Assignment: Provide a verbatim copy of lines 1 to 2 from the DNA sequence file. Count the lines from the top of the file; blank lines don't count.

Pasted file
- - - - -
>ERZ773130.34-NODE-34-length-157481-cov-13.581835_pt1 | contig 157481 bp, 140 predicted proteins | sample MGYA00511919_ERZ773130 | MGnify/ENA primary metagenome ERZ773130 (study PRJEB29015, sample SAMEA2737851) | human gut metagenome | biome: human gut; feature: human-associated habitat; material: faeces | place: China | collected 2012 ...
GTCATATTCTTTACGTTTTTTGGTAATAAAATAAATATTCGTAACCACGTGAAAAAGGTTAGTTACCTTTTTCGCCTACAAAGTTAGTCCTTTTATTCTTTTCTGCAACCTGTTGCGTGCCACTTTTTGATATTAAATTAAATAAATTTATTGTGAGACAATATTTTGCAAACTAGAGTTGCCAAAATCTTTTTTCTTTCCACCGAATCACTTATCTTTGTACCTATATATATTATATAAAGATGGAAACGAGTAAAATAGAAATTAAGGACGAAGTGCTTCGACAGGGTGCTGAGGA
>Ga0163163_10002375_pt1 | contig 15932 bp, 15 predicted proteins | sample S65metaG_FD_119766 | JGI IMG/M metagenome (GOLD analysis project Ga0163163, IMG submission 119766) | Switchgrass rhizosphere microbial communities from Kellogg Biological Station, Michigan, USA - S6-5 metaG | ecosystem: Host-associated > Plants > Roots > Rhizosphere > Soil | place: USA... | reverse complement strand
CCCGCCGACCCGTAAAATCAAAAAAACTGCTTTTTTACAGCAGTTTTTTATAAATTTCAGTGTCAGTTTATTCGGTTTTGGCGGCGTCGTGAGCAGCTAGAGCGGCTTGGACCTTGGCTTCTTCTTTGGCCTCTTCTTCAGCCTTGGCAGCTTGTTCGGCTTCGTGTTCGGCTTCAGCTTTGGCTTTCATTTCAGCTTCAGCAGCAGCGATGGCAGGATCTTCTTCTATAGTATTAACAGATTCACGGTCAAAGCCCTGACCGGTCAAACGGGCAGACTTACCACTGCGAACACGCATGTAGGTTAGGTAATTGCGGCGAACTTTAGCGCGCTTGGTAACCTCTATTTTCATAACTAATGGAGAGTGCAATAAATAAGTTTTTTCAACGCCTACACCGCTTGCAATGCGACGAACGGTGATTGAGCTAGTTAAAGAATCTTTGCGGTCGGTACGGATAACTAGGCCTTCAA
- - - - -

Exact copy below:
>ERZ773130.34-NODE-34-length-157481-cov-13.581835_pt1 | contig 157481 bp, 140 predicted proteins | sample MGYA00511919_ERZ773130 | MGnify/ENA primary metagenome ERZ773130 (study PRJEB29015, sample SAMEA2737851) | human gut metagenome | biome: human gut; feature: human-associated habitat; material: faeces | place: China | collected 2012 ...
GTCATATTCTTTACGTTTTTTGGTAATAAAATAAATATTCGTAACCACGTGAAAAAGGTTAGTTACCTTTTTCGCCTACAAAGTTAGTCCTTTTATTCTTTTCTGCAACCTGTTGCGTGCCACTTTTTGATATTAAATTAAATAAATTTATTGTGAGACAATATTTTGCAAACTAGAGTTGCCAAAATCTTTTTTCTTTCCACCGAATCACTTATCTTTGTACCTATATATATTATATAAAGATGGAAACGAGTAAAATAGAAATTAAGGACGAAGTGCTTCGACAGGGTGCTGAGGA